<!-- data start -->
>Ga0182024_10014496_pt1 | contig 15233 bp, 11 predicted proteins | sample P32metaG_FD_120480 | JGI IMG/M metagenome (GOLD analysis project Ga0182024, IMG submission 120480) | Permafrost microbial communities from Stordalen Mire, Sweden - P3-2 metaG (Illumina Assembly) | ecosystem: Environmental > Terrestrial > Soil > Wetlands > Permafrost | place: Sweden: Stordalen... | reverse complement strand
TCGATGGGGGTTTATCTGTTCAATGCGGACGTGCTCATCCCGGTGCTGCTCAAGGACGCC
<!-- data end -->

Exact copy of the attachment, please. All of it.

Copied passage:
>Ga0182024_10014496_pt1 | contig 15233 bp, 11 predicted proteins | sample P32metaG_FD_120480 | JGI IMG/M metagenome (GOLD analysis project Ga0182024, IMG submission 120480) | Permafrost microbial communities from Stordalen Mire, Sweden - P3-2 metaG (Illumina Assembly) | ecosystem: Environmental > Terrestrial > Soil > Wetlands > Permafrost | place: Sweden: Stordalen... | reverse complement strand
TCGATGGGGGTTTATCTGTTCAATGCGGACGTGCTCATCCCGGTGCTGCTCAAGGACGCC